These variants increase the activity of the  TLR genes, helping us today fight pathogens better. On the flipside, it also increased the susceptibility of modern-day people to allergies.

“We found that interbreeding with archaic humans—the Neanderthals and Denisovans—has influenced the genetic diversity in present-day genomes at three innate immunity genes belonging to the human Toll-like-receptor family,” says Janet Kelso of the Max Planck Institute for Evolutionary Anthropology in Leipzig, Germany.

“These, and other, innate immunity genes present higher levels of Neanderthal ancestry than the remainder of the coding genome,” adds Lluis Quintana-Murci of the Institut Pasteur and the CNRS in Paris. “This highlights how important introgression events [the movement of genes across species] may have been in the evolution of the innate immunity system in humans.”

All of this makes absolute sens. Before humans arrived in Europe, Neanderthals had lived there for hundreds of thousands of years. As such, they were better adapted and had a higher chance to survive, and by interbreeding with them we humans became stronger.

Ref:

1 )American Journal of Human Genetics, Deschamps et al.: “Genomic Signatures of Selective Pressures and Introgression from Archaic Hominins at Human Innate Immunity Genes” dx.doi.org/10.1016/j.ajhg.2015.11.014
2) American Journal of Human Genetics, Dannemann et al.: “Introgression of Neandertal- and Denisovan-like Haplotypes Contributes to Adaptive Variation in Human Toll-like Receptors” dx.doi.org/10.1016/j.ajhg.2015.11.015

Visitors of the Museum for Prehistory in Eyzies-de-Tayac, France observe a Neanderthal man ancestor's reconstruction (AFP/File, Patrick Bernard)

Human mating with Neanderthals made our immune system stronger

The mating between Neanderthals and modern homo sapiens has been a highly controversial matter between scientists in the anthropology scene for decades now. That was until last year, however, when anthropologists convened that the two related species did indeed mate, but the genes passed down from Neanderthals were inactive.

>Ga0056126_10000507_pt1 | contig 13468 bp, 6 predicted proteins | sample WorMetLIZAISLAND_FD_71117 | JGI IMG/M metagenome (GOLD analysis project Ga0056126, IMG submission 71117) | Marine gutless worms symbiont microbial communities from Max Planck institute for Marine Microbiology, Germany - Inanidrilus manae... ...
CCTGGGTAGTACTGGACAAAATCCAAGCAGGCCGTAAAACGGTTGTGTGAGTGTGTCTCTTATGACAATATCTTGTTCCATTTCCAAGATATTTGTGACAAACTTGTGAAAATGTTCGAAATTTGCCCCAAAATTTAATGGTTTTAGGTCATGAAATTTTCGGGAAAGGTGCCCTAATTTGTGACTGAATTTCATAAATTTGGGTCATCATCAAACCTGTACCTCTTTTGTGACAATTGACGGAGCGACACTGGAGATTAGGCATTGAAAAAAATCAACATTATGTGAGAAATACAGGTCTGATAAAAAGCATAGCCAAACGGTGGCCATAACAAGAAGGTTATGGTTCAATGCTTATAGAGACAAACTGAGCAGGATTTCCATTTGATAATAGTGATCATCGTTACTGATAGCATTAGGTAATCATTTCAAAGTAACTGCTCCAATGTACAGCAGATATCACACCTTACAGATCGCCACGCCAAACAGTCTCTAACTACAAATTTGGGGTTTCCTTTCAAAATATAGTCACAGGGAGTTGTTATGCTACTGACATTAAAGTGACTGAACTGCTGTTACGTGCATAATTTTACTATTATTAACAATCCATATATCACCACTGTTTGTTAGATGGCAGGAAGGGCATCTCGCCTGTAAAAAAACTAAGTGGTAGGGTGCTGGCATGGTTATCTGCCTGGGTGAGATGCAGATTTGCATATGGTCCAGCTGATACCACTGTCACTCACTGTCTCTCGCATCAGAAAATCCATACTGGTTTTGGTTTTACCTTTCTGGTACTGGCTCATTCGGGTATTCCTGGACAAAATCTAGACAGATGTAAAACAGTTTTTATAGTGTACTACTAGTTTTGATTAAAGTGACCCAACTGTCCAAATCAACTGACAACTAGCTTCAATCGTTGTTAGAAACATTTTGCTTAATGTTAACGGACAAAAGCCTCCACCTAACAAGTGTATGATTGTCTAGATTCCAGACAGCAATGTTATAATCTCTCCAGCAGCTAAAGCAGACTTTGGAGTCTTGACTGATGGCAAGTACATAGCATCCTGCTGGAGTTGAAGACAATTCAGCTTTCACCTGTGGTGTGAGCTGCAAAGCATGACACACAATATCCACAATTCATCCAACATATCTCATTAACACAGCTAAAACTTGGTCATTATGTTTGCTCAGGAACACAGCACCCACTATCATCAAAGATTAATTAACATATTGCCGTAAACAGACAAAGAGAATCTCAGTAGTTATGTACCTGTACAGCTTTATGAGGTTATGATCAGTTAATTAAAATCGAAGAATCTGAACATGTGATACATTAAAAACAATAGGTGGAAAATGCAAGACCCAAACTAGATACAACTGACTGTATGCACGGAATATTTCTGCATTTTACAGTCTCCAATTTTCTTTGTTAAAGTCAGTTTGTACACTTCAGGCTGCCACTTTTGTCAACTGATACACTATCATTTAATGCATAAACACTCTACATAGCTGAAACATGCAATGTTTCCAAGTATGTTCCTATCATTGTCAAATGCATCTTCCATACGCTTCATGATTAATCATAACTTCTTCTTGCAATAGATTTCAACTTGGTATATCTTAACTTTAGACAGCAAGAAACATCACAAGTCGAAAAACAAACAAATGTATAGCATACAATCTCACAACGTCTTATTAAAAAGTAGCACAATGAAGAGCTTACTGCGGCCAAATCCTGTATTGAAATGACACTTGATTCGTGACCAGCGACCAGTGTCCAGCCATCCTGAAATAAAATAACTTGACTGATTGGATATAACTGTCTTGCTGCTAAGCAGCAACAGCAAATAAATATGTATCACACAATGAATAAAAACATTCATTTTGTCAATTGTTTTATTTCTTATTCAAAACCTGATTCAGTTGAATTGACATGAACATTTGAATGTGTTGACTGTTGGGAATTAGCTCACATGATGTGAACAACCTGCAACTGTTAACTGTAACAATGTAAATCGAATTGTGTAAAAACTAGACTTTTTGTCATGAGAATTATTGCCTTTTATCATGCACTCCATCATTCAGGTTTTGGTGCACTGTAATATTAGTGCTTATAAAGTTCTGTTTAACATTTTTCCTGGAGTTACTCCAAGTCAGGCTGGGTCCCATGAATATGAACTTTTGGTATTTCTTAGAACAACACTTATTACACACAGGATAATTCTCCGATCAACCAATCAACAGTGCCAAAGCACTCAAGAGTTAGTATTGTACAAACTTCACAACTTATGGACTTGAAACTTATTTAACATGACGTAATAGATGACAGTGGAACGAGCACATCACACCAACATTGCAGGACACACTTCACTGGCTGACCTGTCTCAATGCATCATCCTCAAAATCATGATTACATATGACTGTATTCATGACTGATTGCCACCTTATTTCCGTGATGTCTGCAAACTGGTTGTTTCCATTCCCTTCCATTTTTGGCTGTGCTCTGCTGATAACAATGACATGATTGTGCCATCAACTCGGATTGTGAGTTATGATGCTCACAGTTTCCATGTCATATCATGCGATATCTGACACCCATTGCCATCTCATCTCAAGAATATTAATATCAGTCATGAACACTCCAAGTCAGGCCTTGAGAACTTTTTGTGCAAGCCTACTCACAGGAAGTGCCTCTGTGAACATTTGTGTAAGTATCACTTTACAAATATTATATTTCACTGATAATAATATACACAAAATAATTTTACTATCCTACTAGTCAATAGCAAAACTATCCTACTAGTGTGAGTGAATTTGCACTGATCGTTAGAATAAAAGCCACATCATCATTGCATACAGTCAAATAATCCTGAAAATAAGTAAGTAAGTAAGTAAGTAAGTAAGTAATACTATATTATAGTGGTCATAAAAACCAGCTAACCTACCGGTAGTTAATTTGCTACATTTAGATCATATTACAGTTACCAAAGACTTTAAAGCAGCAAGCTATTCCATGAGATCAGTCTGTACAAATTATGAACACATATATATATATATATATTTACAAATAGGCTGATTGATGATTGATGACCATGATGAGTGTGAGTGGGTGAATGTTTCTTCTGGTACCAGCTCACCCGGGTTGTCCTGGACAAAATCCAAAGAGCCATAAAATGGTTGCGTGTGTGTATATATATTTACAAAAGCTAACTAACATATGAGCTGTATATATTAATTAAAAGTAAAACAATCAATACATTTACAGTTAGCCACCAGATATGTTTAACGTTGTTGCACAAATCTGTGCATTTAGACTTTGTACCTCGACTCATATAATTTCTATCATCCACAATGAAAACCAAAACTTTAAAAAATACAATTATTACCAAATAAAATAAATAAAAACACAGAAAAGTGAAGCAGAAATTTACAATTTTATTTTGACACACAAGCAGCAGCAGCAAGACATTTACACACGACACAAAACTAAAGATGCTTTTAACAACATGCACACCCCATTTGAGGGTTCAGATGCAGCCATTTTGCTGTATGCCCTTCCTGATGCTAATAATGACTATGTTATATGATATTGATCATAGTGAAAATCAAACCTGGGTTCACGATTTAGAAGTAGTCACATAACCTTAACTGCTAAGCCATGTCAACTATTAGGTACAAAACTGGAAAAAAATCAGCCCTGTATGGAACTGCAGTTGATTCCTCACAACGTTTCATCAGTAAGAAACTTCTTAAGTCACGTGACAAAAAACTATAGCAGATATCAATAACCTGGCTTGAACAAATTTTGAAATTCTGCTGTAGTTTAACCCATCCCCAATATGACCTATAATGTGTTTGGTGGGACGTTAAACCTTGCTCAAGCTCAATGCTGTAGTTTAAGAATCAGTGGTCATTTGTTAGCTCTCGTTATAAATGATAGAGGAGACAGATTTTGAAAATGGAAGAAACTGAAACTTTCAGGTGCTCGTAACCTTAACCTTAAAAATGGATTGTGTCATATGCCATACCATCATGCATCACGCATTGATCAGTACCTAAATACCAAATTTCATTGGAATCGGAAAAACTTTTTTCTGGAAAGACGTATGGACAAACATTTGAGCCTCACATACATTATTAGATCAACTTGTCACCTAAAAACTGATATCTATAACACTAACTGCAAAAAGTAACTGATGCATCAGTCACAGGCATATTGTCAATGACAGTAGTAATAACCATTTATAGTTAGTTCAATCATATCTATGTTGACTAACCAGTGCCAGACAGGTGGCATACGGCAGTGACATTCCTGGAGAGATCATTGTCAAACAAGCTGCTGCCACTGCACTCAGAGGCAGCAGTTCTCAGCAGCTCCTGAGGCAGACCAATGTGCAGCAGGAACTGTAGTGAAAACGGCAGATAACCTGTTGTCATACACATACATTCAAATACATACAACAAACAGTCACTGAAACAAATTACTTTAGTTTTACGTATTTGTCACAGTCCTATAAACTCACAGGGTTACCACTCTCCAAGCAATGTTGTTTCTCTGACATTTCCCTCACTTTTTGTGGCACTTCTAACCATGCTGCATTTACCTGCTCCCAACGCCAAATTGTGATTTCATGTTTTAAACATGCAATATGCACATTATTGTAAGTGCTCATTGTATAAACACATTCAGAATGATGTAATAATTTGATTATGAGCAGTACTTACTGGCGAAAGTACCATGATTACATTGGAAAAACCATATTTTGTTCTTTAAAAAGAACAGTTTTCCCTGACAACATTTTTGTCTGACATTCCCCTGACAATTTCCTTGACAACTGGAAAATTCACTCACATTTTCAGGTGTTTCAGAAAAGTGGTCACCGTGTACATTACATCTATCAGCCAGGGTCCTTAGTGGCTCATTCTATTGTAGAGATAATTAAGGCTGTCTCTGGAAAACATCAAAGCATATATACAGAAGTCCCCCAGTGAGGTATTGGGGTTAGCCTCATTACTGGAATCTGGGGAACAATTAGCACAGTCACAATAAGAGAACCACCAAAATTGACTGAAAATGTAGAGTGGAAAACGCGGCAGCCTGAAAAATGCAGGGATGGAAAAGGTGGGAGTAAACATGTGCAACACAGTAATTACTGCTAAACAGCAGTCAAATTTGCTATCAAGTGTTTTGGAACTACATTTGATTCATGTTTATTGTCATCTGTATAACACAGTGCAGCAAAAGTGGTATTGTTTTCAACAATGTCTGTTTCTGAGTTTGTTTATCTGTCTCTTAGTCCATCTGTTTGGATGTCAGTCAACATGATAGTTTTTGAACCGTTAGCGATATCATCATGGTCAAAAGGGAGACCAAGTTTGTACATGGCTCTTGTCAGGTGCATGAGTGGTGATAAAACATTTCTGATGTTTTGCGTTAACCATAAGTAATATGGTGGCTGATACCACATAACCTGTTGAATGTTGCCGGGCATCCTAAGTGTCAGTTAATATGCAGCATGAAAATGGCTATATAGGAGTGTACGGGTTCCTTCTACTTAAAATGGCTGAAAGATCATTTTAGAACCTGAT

Recently, there’s been another reason for contradiction, once with the publishing of a new study this Thursday by Stanford scientists in which they outline how DNA inherited from Neanderthals and newly discovered hominids, dubbed the Denisovans, has contributed to the immune system of modern day man among populations in Europe, Asia and Oceania. Just so you can get an idea of how volatile studies and discoveries in the scientific world can be.

Prehistoric interbreeding is considered responsible for 4% of the homo sapiens genome; the Standford research, lead by Peter Parham from Stanford University School of Medicine in California, identifies stretches of DNA derived from our distant relatives.

Sex with Neanderthals made modern day humans stronger

The researchers focuses their attention  on a small set of genes on chromosome six, known as the human leukocyte antigen (HLA) class I genes, which help the immune system adapt to fight off new pathogens that could cause various infections, viruses and diseases. HLA-B*73, one of the types, was traced down to the newly discovered hominids called Denisovans, who likely  mated with humans arriving in West Asia on their way out of Africa. The variant is rare in modern African populations but is common in people in west Asia.

“The HLA genes that the Neanderthals and Denisovans had, had been adapted to life in Europe and Asia for several hundred thousand years, whereas the recent migrants from Africa wouldn’t have had these genes,” said Dr. Peter Parham.

“So getting these genes by mating would have given an advantage to populations that acquired them.”

A similar scenario was found with HLA gene types in the Neanderthal genome.

“We are finding frequencies in Asia and Europe that are far greater than the whole genome estimates of archaic DNA in modern humans, which is 1-6%,” said Professor Parham.

From the analysis, the scientists estimated that more than half of the genetic variants in one HLA gene in Europeans could be traced back to Neanderthal or Denisovan DNA. Asians owe up to 80%, and Papua New Guineans up to 95%.

Skepticism among other scientists

While this is a remarkable, ground-breaking study by all means, some scientists are still reluctant to accept its impact on the immune system and, consequently, passing on off active genes.

“I’m cautious about the conclusions because the HLA system is so variable in living people,” commented John Hawks, assistant professor of anthropology at the University of Wisconsin-Madison, US.
Denisovan tooth DNA from a tooth (pictured) and a finger bone show the Denisovans were a distinct group

“It is difficult to align ancient genes in this part of the genome.

“Also, we don’t know what the value of these genes really was, although we can hypothesise that they are related to the disease environment in some way.”

The study was published in the latest edition of the journal Science.